Welcome to the Striped Bass Research Team website. Here you will find information on our ongoing striped bass projects, useful links, resources, photos, and more! We undertake conservation research on striped bass and other at-risk fish species (e.g. skates, American eel, and gaspereau).
This website was built to bring conservation efforts, research, and community together. This cooperative effort allows everyone to share their striped bass experience, help one another, and have a strong voice to conserve this majestic fish!
The SBRT conducts/has conducted research on striped bass in the areas of population dynamics, commercial by-catch assessment, angler participation and practices, and education outreach.
Our goal is to collect information that is currently unknown about striped bass for the betterment of this species. We contribute information to help conservation efforts.
We will meet our goal by developing methods to better monitor striped bass populations and determine population health. Tagging striped bass (and other at-risk fishes) and collecting fish sizes and tissue samples (scales) are our main methods for collecting information on habitat use, movement patterns, growth, and to calculate parameters useful for population dynamics modeling. The last bit is a mouthful! Basically, both information on fish caught and tag returns from our tagging program provide a LOT of useful information!
We also conduct surveys on different groups that interact with striped bass. Surveys (or questionnaires) are a series of questions that help to uncover the practices and perceptions of groups (e.g. recreational anglers, commercial fishers, First Nations) as they interact with striped bass in their respective activities.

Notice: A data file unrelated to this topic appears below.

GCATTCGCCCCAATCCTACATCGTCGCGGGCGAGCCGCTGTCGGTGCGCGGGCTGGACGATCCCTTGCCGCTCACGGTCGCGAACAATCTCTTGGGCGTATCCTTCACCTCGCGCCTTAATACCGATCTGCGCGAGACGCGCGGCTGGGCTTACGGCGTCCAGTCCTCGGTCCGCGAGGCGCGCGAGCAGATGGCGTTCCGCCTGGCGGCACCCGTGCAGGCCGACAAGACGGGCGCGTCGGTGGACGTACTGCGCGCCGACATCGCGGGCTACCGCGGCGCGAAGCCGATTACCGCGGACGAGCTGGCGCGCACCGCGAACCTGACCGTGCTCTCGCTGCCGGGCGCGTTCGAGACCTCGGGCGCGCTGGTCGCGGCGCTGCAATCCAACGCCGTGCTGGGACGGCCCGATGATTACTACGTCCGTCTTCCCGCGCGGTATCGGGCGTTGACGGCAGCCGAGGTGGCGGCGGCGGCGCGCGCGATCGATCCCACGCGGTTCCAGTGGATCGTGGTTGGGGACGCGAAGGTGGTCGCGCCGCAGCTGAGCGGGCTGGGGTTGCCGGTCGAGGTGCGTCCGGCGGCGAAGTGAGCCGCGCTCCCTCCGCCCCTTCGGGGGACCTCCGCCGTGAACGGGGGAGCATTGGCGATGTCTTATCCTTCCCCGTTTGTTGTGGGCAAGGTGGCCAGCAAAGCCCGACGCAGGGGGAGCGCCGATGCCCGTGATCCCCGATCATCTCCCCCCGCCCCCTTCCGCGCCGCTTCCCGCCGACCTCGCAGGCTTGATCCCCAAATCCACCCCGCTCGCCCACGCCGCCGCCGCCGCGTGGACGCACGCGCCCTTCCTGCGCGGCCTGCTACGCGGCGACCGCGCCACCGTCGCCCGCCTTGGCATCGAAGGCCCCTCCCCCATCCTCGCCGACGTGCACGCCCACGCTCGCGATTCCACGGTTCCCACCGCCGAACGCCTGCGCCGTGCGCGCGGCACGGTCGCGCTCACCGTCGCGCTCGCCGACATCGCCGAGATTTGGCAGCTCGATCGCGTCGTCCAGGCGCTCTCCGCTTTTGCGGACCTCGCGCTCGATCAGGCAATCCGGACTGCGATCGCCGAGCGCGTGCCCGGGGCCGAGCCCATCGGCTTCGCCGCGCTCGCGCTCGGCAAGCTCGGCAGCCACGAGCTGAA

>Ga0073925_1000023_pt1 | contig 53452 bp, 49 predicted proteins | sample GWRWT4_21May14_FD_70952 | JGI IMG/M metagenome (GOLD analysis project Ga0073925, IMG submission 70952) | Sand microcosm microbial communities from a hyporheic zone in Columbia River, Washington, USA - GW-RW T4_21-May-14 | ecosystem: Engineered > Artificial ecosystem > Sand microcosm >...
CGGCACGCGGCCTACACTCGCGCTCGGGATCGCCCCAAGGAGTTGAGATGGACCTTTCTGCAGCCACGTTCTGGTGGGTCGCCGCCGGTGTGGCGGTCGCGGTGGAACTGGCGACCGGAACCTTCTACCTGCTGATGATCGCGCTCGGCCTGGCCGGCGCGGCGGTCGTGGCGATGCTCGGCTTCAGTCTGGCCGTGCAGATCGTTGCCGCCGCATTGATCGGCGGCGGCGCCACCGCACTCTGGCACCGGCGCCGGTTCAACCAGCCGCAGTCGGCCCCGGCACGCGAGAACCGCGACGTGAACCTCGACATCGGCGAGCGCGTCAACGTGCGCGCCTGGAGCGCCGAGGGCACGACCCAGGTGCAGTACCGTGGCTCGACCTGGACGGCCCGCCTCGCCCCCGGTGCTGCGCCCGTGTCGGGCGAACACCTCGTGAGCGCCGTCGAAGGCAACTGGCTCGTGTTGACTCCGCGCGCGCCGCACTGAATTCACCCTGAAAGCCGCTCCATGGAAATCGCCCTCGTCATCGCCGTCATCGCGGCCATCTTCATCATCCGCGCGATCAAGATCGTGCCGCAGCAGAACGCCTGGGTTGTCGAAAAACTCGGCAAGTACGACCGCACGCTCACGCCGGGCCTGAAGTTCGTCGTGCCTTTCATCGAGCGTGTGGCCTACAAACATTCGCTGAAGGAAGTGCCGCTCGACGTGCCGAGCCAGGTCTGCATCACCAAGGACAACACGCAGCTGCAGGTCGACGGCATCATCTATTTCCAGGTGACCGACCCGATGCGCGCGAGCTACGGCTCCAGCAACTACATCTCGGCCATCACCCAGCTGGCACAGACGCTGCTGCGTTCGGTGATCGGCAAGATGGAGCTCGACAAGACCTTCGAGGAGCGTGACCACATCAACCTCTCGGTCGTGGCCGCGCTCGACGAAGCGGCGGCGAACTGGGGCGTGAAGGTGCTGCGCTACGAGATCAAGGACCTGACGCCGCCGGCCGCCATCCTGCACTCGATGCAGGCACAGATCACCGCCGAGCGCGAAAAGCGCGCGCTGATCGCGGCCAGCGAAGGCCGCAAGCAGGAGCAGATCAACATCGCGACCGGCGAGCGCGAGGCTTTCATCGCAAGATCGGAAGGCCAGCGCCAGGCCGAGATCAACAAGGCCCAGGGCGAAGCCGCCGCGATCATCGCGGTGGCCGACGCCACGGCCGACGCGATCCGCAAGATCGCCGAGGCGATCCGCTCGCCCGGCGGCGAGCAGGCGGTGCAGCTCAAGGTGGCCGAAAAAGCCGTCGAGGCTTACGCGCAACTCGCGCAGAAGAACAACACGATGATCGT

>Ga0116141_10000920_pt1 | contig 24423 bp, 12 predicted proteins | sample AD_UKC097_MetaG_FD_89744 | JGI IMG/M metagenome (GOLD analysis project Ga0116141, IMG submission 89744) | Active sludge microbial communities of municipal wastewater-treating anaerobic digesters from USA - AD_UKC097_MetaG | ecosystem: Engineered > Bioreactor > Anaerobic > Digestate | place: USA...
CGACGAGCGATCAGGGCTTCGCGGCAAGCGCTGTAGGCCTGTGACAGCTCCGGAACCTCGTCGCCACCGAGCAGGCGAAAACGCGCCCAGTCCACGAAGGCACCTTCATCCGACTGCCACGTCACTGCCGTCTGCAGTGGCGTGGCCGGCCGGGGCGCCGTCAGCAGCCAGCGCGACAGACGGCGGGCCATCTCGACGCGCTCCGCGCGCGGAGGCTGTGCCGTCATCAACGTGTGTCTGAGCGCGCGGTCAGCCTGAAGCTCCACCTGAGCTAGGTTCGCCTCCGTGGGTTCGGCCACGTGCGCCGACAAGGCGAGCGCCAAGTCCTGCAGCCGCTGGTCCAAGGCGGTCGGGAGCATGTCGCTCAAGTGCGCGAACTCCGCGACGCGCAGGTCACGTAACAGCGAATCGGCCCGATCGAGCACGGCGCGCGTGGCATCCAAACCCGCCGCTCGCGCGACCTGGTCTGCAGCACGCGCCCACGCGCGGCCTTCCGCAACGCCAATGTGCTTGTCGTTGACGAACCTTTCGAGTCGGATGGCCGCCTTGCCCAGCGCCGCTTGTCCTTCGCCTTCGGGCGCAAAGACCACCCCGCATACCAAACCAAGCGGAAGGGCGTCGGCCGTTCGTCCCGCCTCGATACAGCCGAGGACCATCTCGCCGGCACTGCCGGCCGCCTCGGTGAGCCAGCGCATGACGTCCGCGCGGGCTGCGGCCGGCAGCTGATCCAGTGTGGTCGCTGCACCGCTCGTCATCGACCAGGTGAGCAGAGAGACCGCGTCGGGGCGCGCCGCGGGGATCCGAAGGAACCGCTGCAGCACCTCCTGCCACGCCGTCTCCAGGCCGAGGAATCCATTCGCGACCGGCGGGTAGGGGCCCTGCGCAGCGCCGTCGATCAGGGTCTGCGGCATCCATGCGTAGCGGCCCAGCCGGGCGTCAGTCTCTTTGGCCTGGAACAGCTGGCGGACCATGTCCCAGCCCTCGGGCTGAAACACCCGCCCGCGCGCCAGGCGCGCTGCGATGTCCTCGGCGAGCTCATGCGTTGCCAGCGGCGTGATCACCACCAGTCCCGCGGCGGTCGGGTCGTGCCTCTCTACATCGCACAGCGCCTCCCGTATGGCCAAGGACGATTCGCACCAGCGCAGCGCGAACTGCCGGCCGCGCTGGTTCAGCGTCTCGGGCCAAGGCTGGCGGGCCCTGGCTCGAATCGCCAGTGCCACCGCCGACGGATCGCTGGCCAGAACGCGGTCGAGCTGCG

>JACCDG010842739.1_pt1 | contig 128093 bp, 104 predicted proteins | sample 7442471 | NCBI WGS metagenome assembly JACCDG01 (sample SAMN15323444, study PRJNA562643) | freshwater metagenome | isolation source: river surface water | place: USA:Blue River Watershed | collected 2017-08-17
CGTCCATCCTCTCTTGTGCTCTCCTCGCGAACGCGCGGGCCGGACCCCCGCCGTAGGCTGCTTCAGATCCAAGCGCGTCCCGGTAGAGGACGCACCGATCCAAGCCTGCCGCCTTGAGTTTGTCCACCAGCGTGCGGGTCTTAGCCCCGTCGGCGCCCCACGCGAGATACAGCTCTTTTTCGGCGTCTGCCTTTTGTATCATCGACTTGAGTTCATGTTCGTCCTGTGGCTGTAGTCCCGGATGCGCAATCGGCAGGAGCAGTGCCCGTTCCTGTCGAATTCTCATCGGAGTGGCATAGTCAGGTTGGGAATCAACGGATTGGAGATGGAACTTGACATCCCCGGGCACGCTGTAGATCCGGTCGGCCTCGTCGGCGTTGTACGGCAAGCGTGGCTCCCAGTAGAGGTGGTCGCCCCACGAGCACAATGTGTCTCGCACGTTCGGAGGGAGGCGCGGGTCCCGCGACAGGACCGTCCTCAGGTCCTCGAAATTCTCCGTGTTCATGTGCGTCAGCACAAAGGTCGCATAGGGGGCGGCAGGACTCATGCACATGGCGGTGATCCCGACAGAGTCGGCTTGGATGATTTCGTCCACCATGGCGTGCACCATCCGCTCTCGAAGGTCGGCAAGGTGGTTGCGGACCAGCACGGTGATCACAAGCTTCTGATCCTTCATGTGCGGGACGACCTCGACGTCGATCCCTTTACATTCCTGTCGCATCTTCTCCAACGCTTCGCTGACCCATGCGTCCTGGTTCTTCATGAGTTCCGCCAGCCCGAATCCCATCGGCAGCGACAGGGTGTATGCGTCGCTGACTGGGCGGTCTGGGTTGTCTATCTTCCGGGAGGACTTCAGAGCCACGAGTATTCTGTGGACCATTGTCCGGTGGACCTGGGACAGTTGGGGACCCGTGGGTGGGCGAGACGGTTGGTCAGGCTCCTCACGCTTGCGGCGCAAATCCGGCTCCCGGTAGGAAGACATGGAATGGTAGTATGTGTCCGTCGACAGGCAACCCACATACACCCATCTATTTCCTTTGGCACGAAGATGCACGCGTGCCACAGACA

Our Projects and Outcomes
Our projects are undertaken by research students at Acadia in collaboration with local NGOs, community fishers, government organizations, and other academics. The projects we undertake will lead to publications in peer-reviewed scientific articles, but we also try to contribute the collective knowledge on striped bass back to our community. Scientific articles are the best way to disseminate new knowledge about striped bass so that the information can be used by others. We will try to post relevant and interesting scientific information on this website in a user-friendly form.
The SBRT is an independent research group. Acadia University hosts our website because the primary investigator, Dr. Trevor Avery, is a faculty member at Acadia. There are other research groups at Acadia that also undertake research on striped bass; some of those groups and their projects are listed on this website for information only. SBRT funding is provided by many sources (see projects), but we are not 'controlled' by funders.
Why Striped Bass?
Striped bass are a pleasant pastime for some and an obsession for others. Generations of anglers have fished the estuaries and shores of the Bay of Fundy in search of this prized catch, and striped bass touch many natural, economic, and cultural corners of the Maritimes. Striped bass are a highly prized fish in the eyes of anglers, and are, therefore, very desirable for sport fishing. Anglers have been known to travel great distances, spending lots of money on bait, lures, rods, and reels just to get a chance to catch one. Their delicate white meat is extremely yummy, but with the demise of two thirds of the spawning populations in the Bay of Fundy, striped bass require heightened conservation efforts. Conservation is necessary so our children and their children to enjoy this wonderful fish.
Why are Striped Bass important?
Striped bass are an important component of the aquatic ecosystem, and contribute to the biodiversity and health of our marine environment. They feed on invertebrates and bait fish and are typically found in estuaries and coastal waters, although a proportion of Canadian striped bass often spend the winter months in rivers or lakes. Striped bass can be used as an indicator of ecosystem health because they require high-quality habitats and food sources for succcessful reproduction. It is uncertain how economically important striped bass are, but estimates suggest they have surpassed the salmon sport fishery in Nova Scotia.